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Natasha Gregson Wagner
Two friends, Ralph and Scott live in a small minded town at the onset of wide public dissatisfaction with the Vietnam war. While Scott's brother enlists, he and Ralph are outspoken in their opposition to the war. Scott's attitude alienates him from his father and he and Ralph leave town to enjoy their 'freedom'. Various events lead them back to town where they learn of the death of the brother. This event proves to be the catalyst needed to bridge the gap between father and son and enlightens them both to the true cost of war. Written by
Mark Harding <email@example.com>
For a directorial debut, "1969" is better than average, but for an overall coming-of-age movie, it misses its mark somewhat. Ernest Thompson tells the story of two college freshmen, Scott and Ralph, who are coming to terms with the grips of the world at present (Vietnam, family, patriotism, drugs) while their smalltown home, and their own parents, remain buried in the ideals of the flag-waving 50's. Scott is naive, idealistic and hopeful; Ralph is cynical, careless and wild. Although opposites, they complement each other. Scott wishes to become another human catalyst to help change a world he sees as having limitless possibilities. Ralph just wants to get high, ignore his studies and stay out of Vietnam. In between them is Beth, Ralph's younger sister whose also coming into age and also in conflict with the world at hand. Both guys have trouble with recognizing Beth as a new woman and not just a kid anymore.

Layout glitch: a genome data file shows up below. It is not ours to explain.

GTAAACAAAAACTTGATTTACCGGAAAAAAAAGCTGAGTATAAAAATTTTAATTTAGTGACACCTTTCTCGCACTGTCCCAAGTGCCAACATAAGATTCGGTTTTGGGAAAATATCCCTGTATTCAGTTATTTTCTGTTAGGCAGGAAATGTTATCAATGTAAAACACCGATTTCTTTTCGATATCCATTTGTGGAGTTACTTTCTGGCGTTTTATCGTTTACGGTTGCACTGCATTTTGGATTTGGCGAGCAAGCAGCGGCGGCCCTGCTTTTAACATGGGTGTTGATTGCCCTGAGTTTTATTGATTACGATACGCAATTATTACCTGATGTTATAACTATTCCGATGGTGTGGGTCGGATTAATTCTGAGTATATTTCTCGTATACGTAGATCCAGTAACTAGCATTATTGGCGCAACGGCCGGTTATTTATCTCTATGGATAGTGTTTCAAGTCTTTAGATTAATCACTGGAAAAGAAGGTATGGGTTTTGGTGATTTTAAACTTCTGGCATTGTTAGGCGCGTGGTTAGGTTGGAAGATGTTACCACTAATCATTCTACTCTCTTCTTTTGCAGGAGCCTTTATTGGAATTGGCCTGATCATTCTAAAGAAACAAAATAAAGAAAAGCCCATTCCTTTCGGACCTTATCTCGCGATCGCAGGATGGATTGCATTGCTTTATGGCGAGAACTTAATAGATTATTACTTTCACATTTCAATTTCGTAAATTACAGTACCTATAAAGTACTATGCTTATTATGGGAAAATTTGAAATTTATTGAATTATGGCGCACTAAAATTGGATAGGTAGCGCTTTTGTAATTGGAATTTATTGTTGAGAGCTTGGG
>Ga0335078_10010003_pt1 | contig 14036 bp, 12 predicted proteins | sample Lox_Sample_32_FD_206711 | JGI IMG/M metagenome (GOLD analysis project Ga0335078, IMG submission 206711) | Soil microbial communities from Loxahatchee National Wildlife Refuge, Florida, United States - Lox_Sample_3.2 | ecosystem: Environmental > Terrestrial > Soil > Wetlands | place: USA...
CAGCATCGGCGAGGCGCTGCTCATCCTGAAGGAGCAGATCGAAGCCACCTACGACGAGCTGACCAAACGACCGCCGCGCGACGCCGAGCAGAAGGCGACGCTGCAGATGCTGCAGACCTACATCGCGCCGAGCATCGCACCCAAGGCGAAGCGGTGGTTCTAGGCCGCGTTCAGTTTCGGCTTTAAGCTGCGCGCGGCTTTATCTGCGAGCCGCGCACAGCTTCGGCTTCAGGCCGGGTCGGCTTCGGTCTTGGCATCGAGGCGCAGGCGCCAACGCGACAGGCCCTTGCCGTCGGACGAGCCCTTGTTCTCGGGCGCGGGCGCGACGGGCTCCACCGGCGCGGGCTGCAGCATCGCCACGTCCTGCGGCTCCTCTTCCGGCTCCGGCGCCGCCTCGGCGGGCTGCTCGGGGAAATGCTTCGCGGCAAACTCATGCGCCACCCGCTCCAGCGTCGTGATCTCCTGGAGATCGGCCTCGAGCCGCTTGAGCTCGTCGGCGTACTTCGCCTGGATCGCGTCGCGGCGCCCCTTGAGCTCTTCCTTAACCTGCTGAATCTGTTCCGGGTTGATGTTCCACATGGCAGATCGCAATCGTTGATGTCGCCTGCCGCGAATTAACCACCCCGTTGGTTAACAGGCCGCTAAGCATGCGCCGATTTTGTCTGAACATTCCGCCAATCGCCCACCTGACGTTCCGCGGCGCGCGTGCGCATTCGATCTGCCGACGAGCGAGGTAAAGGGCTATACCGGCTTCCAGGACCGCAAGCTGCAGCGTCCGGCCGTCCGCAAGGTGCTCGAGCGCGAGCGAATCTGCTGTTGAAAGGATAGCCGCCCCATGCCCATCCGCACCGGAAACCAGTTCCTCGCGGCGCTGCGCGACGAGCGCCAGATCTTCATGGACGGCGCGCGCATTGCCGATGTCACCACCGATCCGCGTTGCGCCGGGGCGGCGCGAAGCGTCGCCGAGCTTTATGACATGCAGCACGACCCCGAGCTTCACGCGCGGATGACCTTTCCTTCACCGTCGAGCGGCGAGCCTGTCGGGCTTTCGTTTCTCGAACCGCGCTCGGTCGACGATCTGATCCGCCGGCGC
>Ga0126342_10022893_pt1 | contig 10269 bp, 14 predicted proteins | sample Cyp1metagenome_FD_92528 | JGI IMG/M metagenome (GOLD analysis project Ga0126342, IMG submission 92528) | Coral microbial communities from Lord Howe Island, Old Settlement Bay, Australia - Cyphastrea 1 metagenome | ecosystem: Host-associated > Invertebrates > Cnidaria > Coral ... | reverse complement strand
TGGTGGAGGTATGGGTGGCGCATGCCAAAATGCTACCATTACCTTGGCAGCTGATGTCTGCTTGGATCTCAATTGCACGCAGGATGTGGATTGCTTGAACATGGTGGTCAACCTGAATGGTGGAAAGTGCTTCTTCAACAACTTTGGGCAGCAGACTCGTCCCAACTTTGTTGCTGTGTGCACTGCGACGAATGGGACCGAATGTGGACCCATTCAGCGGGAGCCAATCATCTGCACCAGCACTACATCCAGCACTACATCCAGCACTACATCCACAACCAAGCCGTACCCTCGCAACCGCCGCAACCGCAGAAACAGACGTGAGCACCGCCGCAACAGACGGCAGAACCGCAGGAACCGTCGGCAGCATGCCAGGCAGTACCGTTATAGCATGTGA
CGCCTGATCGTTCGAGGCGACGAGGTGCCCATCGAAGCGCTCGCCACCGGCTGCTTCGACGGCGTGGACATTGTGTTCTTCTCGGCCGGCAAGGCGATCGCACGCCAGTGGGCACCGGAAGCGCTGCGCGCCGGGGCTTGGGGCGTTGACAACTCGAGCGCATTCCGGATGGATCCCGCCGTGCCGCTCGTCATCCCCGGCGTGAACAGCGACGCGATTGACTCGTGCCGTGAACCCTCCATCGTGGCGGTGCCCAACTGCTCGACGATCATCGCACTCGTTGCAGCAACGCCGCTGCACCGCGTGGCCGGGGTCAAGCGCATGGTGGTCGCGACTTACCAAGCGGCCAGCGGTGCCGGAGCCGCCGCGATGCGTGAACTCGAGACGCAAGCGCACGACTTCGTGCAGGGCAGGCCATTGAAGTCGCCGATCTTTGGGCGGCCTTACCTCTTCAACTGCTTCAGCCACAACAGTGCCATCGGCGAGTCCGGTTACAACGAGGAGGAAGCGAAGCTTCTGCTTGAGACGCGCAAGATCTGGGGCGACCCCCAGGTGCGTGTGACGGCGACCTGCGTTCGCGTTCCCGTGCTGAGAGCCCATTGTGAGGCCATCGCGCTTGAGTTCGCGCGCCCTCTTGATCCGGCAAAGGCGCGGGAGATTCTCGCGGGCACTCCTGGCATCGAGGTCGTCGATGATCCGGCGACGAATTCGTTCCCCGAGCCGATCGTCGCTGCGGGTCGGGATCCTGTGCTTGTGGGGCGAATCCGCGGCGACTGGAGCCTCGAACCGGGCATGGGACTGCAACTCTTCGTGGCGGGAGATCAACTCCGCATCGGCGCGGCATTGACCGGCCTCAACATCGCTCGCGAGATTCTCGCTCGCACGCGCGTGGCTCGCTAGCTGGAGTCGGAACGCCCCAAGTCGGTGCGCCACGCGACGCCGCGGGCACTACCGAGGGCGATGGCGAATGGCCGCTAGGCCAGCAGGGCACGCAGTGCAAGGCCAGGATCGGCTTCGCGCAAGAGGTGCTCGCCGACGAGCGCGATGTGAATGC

Although the story centers on Ralph and Scott, all three of them are at odds
in different degrees - with their parents. Scott is in most turmoil. His
brother has just been shipped off to Vietnam and their father begins projecting hostility towards Scott for objecting the war. Truthfully, Scott's father has deep fear about the fate of his son in Asia, but clumsily hides it under a blanket of patriotism. One misused character was Beth; whose personality was equal parts of her brother and his best friend; she had Ralph's sense of reality and Scott's optimism. I thought she would serve as the bridge between Scott and Ralph but she is used rather as the cause of a rift when Scott and Beth become romantically involved.
I liked this film just for the energetic performances by Robert Downey Jr., Winona Ryder, Bruce Dern, and most of all Kiefer Sutherland as the wide-eyed wishful. The film score is totally corny (especially in the finale), but Thompson puts good 60's tunes to fill in the scenery. The film does have a realistic vision of smalltown life and effectively creates those various hippie hangouts like angry college campuses, head shops, and nude beaches. Its not "The Doors", but it works.
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